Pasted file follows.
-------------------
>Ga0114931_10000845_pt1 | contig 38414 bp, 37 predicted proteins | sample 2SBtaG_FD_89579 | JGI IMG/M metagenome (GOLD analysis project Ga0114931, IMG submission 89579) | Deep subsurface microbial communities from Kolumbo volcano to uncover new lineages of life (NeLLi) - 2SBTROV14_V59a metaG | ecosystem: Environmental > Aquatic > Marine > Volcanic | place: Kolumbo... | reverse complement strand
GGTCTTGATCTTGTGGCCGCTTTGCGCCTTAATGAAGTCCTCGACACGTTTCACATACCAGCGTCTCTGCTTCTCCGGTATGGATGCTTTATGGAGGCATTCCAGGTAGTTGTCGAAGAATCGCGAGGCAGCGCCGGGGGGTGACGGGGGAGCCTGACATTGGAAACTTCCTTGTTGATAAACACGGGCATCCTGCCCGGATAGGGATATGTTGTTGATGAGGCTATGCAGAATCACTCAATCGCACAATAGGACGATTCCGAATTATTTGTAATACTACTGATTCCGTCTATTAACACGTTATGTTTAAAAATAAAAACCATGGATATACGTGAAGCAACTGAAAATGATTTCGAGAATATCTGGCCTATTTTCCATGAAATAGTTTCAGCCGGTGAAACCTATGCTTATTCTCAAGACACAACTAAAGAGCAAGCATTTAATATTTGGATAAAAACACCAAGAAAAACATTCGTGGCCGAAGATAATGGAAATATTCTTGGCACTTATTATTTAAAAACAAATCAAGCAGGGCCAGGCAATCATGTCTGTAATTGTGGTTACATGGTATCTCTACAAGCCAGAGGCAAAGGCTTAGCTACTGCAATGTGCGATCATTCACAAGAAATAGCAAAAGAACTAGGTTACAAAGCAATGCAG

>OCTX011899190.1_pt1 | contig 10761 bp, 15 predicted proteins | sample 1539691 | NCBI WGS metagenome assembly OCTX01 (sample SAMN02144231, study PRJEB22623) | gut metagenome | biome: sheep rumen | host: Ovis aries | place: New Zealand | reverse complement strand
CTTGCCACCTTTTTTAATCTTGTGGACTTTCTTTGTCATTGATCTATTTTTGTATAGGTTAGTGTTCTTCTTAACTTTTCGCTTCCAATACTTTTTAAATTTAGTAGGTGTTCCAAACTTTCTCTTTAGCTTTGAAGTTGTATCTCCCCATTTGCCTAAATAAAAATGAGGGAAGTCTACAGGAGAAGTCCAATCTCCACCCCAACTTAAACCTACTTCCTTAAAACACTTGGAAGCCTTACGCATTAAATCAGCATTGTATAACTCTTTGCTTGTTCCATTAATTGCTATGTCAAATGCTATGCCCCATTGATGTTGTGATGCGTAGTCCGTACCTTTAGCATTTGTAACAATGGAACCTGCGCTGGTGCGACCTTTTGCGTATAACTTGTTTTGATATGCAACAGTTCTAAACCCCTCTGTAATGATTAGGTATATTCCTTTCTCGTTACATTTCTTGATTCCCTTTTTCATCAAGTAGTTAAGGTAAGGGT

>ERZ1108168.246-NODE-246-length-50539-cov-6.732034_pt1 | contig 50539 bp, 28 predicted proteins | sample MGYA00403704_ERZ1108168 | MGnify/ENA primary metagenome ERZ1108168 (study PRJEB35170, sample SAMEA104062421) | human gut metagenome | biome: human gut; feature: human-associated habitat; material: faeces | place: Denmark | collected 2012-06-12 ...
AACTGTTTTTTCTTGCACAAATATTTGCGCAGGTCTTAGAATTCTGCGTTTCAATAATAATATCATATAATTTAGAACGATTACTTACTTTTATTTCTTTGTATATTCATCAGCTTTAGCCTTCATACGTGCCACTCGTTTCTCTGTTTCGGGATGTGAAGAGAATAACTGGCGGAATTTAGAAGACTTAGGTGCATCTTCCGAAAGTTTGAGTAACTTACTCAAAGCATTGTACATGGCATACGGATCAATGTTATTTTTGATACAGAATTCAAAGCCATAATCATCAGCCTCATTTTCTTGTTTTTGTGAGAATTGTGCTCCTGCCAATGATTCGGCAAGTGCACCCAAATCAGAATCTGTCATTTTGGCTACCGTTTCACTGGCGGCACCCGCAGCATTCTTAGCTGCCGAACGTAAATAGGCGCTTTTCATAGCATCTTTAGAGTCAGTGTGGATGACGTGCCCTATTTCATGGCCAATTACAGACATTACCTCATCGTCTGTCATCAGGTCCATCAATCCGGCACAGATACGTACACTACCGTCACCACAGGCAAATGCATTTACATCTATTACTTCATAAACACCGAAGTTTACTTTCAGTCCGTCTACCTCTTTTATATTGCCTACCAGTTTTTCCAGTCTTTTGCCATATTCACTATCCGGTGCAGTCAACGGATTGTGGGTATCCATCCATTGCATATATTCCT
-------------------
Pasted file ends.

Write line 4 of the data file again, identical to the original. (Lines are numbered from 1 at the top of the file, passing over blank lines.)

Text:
CTTGCCACCTTTTTTAATCTTGTGGACTTTCTTTGTCATTGATCTATTTTTGTATAGGTTAGTGTTCTTCTTAACTTTTCGCTTCCAATACTTTTTAAATTTAGTAGGTGTTCCAAACTTTCTCTTTAGCTTTGAAGTTGTATCTCCCCATTTGCCTAAATAAAAATGAGGGAAGTCTACAGGAGAAGTCCAATCTCCACCCCAACTTAAACCTACTTCCTTAAAACACTTGGAAGCCTTACGCATTAAATCAGCATTGTATAACTCTTTGCTTGTTCCATTAATTGCTATGTCAAATGCTATGCCCCATTGATGTTGTGATGCGTAGTCCGTACCTTTAGCATTTGTAACAATGGAACCTGCGCTGGTGCGACCTTTTGCGTATAACTTGTTTTGATATGCAACAGTTCTAAACCCCTCTGTAATGATTAGGTATATTCCTTTCTCGTTACATTTCTTGATTCCCTTTTTCATCAAGTAGTTAAGGTAAGGGT